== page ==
We consider literalism a normal childhood state – children’s literalism can be funny and charming. We first grow into the ability to understand metaphors and later develop a capacity to conceptualize symbols with various levels of meaning. Later in life literalism can serve as a regressive defense against uncertainty. We see this particularly when the ego feels disempowered or threatened and then refuses to confront unwelcome truths from the unconscious. A symbolic attitude frees us from literalism and opens our inner world to adventure, mystery, and creativity.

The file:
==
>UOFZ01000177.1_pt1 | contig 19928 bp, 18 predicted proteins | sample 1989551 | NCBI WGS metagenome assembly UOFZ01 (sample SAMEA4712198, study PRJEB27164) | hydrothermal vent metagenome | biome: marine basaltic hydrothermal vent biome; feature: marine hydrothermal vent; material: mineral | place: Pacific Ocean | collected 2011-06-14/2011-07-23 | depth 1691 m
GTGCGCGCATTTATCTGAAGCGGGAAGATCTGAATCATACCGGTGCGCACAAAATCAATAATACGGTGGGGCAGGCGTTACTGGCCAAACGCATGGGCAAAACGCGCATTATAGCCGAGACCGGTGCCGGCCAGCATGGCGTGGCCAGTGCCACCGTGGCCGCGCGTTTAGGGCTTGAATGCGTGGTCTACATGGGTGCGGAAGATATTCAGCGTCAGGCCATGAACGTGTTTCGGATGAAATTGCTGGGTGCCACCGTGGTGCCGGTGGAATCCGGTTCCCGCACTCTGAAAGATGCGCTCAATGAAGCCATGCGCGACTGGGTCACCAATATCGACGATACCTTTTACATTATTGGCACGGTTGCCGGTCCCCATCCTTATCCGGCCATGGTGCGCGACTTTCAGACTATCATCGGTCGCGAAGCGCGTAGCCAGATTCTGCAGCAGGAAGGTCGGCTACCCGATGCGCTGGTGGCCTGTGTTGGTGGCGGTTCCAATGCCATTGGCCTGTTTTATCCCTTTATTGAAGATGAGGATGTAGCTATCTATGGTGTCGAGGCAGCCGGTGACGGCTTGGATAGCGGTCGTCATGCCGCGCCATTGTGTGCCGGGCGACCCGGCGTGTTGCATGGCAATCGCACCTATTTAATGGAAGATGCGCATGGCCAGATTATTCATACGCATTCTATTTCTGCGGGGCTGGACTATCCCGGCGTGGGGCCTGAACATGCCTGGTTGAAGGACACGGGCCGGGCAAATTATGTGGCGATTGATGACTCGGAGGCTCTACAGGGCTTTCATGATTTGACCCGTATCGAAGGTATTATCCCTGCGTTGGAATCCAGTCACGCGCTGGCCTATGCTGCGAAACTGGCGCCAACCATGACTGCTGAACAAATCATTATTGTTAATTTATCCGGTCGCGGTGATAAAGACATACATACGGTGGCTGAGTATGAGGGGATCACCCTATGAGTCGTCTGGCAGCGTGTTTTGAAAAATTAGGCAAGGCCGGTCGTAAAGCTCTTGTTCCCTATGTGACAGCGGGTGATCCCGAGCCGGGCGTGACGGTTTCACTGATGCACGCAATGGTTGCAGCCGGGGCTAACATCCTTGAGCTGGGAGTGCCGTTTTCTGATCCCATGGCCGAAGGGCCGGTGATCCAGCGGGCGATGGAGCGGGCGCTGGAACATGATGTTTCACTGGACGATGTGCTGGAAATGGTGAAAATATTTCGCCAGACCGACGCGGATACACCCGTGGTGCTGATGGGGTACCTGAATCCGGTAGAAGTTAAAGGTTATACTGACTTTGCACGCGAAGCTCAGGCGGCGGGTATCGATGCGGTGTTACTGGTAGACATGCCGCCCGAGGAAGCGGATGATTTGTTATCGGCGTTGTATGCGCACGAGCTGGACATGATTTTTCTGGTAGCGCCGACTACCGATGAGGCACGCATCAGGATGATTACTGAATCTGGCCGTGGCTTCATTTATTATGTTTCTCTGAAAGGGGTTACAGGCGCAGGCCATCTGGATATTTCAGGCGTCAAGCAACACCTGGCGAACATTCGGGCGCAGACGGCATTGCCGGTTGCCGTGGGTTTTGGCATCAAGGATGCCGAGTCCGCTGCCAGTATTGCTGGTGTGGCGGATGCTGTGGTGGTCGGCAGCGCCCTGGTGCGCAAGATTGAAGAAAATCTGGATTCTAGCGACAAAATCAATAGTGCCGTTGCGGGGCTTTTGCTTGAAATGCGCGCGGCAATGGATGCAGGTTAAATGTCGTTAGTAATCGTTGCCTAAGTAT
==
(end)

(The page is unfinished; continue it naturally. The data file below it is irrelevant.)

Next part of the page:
We mention Man and His Symbols by Carl G. Jung
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Here’s the dream we discuss:
“I had a wild animal skin. At first, I thought it was a zebra skin but then I realized it’s something more rare and dangerous, the skin of a white tiger. I knew it was wrong and illegal to have it but I loved it and it felt so warm, comfortable, and safe to be inside of it.”